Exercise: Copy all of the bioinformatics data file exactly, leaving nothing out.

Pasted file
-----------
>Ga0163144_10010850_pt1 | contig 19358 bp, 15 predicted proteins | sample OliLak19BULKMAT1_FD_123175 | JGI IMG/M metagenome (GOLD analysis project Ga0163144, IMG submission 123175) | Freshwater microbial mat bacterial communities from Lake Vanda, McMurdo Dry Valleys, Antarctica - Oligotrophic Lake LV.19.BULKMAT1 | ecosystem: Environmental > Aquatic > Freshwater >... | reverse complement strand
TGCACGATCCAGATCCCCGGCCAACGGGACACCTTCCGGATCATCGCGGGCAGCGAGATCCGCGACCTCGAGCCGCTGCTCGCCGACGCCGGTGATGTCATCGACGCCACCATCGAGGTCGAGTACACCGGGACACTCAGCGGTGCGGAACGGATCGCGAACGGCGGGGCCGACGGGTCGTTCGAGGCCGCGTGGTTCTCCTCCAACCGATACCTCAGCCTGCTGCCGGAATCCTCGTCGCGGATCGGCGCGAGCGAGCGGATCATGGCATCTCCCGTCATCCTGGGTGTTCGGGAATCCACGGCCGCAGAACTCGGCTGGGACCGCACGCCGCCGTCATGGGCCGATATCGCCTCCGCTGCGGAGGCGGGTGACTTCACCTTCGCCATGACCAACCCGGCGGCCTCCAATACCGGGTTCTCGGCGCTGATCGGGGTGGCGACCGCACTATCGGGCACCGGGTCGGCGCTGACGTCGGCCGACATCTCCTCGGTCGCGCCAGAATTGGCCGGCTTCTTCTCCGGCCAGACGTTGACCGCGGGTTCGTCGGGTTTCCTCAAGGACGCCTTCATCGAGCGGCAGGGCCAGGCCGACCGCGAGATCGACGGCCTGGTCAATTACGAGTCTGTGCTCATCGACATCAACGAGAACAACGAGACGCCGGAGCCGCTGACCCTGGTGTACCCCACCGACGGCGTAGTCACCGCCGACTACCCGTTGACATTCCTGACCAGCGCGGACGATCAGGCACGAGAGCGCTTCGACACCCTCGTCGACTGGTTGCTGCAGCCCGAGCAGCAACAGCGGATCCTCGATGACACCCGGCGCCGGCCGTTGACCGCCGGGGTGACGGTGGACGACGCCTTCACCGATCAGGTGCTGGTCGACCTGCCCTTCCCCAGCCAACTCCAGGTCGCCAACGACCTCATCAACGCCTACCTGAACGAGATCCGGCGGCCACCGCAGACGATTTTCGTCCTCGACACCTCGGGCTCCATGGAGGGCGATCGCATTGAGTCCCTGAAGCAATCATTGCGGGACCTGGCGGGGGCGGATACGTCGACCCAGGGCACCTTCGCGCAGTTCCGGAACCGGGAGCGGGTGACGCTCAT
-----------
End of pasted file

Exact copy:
>Ga0163144_10010850_pt1 | contig 19358 bp, 15 predicted proteins | sample OliLak19BULKMAT1_FD_123175 | JGI IMG/M metagenome (GOLD analysis project Ga0163144, IMG submission 123175) | Freshwater microbial mat bacterial communities from Lake Vanda, McMurdo Dry Valleys, Antarctica - Oligotrophic Lake LV.19.BULKMAT1 | ecosystem: Environmental > Aquatic > Freshwater >... | reverse complement strand
TGCACGATCCAGATCCCCGGCCAACGGGACACCTTCCGGATCATCGCGGGCAGCGAGATCCGCGACCTCGAGCCGCTGCTCGCCGACGCCGGTGATGTCATCGACGCCACCATCGAGGTCGAGTACACCGGGACACTCAGCGGTGCGGAACGGATCGCGAACGGCGGGGCCGACGGGTCGTTCGAGGCCGCGTGGTTCTCCTCCAACCGATACCTCAGCCTGCTGCCGGAATCCTCGTCGCGGATCGGCGCGAGCGAGCGGATCATGGCATCTCCCGTCATCCTGGGTGTTCGGGAATCCACGGCCGCAGAACTCGGCTGGGACCGCACGCCGCCGTCATGGGCCGATATCGCCTCCGCTGCGGAGGCGGGTGACTTCACCTTCGCCATGACCAACCCGGCGGCCTCCAATACCGGGTTCTCGGCGCTGATCGGGGTGGCGACCGCACTATCGGGCACCGGGTCGGCGCTGACGTCGGCCGACATCTCCTCGGTCGCGCCAGAATTGGCCGGCTTCTTCTCCGGCCAGACGTTGACCGCGGGTTCGTCGGGTTTCCTCAAGGACGCCTTCATCGAGCGGCAGGGCCAGGCCGACCGCGAGATCGACGGCCTGGTCAATTACGAGTCTGTGCTCATCGACATCAACGAGAACAACGAGACGCCGGAGCCGCTGACCCTGGTGTACCCCACCGACGGCGTAGTCACCGCCGACTACCCGTTGACATTCCTGACCAGCGCGGACGATCAGGCACGAGAGCGCTTCGACACCCTCGTCGACTGGTTGCTGCAGCCCGAGCAGCAACAGCGGATCCTCGATGACACCCGGCGCCGGCCGTTGACCGCCGGGGTGACGGTGGACGACGCCTTCACCGATCAGGTGCTGGTCGACCTGCCCTTCCCCAGCCAACTCCAGGTCGCCAACGACCTCATCAACGCCTACCTGAACGAGATCCGGCGGCCACCGCAGACGATTTTCGTCCTCGACACCTCGGGCTCCATGGAGGGCGATCGCATTGAGTCCCTGAAGCAATCATTGCGGGACCTGGCGGGGGCGGATACGTCGACCCAGGGCACCTTCGCGCAGTTCCGGAACCGGGAGCGGGTGACGCTCAT